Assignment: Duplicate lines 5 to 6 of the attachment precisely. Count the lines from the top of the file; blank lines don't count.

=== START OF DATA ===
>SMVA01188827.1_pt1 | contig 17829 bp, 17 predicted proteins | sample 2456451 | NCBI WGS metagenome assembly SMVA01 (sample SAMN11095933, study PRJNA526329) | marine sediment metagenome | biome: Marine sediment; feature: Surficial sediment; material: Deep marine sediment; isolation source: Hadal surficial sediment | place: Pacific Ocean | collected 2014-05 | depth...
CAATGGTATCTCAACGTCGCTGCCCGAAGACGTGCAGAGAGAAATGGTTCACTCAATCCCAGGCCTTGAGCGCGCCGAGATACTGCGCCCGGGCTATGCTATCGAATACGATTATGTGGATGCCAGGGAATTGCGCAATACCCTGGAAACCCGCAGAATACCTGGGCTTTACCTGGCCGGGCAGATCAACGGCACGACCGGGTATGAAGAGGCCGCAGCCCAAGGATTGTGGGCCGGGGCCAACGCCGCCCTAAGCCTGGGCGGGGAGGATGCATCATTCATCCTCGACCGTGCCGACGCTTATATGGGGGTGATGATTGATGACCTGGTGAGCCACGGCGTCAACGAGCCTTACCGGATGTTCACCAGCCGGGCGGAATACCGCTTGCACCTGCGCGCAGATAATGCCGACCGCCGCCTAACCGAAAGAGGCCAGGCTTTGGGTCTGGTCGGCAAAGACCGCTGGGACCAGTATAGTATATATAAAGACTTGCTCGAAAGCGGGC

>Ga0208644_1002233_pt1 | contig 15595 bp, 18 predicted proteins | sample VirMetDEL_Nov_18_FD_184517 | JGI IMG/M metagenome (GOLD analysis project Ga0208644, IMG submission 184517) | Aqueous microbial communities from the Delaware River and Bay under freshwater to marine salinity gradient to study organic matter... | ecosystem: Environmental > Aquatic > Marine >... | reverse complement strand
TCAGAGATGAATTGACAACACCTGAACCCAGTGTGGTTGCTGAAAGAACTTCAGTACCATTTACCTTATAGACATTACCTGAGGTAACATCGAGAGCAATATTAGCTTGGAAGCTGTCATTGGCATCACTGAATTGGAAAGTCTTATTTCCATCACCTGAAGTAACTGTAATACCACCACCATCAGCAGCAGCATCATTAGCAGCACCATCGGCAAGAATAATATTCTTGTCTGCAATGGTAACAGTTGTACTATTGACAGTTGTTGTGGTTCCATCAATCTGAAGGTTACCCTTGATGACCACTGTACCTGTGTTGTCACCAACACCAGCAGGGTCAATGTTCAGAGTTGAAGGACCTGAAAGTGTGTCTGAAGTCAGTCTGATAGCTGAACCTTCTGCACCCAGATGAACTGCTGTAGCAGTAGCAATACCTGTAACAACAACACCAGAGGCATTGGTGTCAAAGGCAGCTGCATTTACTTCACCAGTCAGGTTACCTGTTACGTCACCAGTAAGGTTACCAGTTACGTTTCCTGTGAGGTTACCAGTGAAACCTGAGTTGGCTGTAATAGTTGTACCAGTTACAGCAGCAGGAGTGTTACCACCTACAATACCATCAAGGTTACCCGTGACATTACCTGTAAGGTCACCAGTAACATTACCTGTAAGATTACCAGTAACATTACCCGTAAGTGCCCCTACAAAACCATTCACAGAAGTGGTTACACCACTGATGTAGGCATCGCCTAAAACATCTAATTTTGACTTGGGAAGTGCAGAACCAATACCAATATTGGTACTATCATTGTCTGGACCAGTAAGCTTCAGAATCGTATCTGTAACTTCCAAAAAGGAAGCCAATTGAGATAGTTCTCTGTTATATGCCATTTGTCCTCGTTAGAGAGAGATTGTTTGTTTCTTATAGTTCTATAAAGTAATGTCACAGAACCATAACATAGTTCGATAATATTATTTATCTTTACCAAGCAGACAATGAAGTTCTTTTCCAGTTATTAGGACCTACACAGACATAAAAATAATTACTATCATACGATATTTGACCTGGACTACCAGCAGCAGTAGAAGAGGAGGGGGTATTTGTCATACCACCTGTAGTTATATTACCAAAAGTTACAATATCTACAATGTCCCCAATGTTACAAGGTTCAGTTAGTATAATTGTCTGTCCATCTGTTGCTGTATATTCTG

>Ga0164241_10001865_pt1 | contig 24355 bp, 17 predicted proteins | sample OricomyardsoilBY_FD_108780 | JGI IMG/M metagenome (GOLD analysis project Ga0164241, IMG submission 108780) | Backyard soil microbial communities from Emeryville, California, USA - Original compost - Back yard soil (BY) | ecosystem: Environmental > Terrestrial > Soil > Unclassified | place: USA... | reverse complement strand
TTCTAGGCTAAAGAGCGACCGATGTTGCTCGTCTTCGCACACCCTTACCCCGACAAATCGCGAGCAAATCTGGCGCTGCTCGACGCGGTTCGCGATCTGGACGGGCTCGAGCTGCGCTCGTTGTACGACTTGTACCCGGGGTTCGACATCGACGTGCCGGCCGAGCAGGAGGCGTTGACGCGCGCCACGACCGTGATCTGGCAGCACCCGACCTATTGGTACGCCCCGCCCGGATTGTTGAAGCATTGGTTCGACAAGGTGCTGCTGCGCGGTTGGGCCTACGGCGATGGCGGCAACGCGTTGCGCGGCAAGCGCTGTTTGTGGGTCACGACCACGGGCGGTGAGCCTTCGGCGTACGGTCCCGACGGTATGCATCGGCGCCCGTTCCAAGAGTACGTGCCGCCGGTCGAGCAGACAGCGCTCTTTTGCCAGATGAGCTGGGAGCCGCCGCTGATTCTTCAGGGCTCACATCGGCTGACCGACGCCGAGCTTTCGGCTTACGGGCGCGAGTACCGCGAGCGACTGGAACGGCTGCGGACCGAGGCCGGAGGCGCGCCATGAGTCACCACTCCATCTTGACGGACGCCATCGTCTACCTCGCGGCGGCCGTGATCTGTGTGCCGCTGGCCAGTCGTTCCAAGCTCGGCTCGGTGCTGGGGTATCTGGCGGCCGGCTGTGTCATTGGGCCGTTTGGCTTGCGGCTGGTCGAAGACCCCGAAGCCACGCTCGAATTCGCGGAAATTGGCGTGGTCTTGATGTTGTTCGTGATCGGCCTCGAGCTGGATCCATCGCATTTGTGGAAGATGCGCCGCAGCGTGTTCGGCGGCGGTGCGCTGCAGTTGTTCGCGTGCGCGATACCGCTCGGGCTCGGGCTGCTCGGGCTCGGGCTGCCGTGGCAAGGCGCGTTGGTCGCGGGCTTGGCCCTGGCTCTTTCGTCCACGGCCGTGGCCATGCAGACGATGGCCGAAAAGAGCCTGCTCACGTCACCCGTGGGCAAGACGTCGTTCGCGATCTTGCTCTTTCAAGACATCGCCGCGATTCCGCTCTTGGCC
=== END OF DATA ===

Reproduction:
>Ga0164241_10001865_pt1 | contig 24355 bp, 17 predicted proteins | sample OricomyardsoilBY_FD_108780 | JGI IMG/M metagenome (GOLD analysis project Ga0164241, IMG submission 108780) | Backyard soil microbial communities from Emeryville, California, USA - Original compost - Back yard soil (BY) | ecosystem: Environmental > Terrestrial > Soil > Unclassified | place: USA... | reverse complement strand
TTCTAGGCTAAAGAGCGACCGATGTTGCTCGTCTTCGCACACCCTTACCCCGACAAATCGCGAGCAAATCTGGCGCTGCTCGACGCGGTTCGCGATCTGGACGGGCTCGAGCTGCGCTCGTTGTACGACTTGTACCCGGGGTTCGACATCGACGTGCCGGCCGAGCAGGAGGCGTTGACGCGCGCCACGACCGTGATCTGGCAGCACCCGACCTATTGGTACGCCCCGCCCGGATTGTTGAAGCATTGGTTCGACAAGGTGCTGCTGCGCGGTTGGGCCTACGGCGATGGCGGCAACGCGTTGCGCGGCAAGCGCTGTTTGTGGGTCACGACCACGGGCGGTGAGCCTTCGGCGTACGGTCCCGACGGTATGCATCGGCGCCCGTTCCAAGAGTACGTGCCGCCGGTCGAGCAGACAGCGCTCTTTTGCCAGATGAGCTGGGAGCCGCCGCTGATTCTTCAGGGCTCACATCGGCTGACCGACGCCGAGCTTTCGGCTTACGGGCGCGAGTACCGCGAGCGACTGGAACGGCTGCGGACCGAGGCCGGAGGCGCGCCATGAGTCACCACTCCATCTTGACGGACGCCATCGTCTACCTCGCGGCGGCCGTGATCTGTGTGCCGCTGGCCAGTCGTTCCAAGCTCGGCTCGGTGCTGGGGTATCTGGCGGCCGGCTGTGTCATTGGGCCGTTTGGCTTGCGGCTGGTCGAAGACCCCGAAGCCACGCTCGAATTCGCGGAAATTGGCGTGGTCTTGATGTTGTTCGTGATCGGCCTCGAGCTGGATCCATCGCATTTGTGGAAGATGCGCCGCAGCGTGTTCGGCGGCGGTGCGCTGCAGTTGTTCGCGTGCGCGATACCGCTCGGGCTCGGGCTGCTCGGGCTCGGGCTGCCGTGGCAAGGCGCGTTGGTCGCGGGCTTGGCCCTGGCTCTTTCGTCCACGGCCGTGGCCATGCAGACGATGGCCGAAAAGAGCCTGCTCACGTCACCCGTGGGCAAGACGTCGTTCGCGATCTTGCTCTTTCAAGACATCGCCGCGATTCCGCTCTTGGCC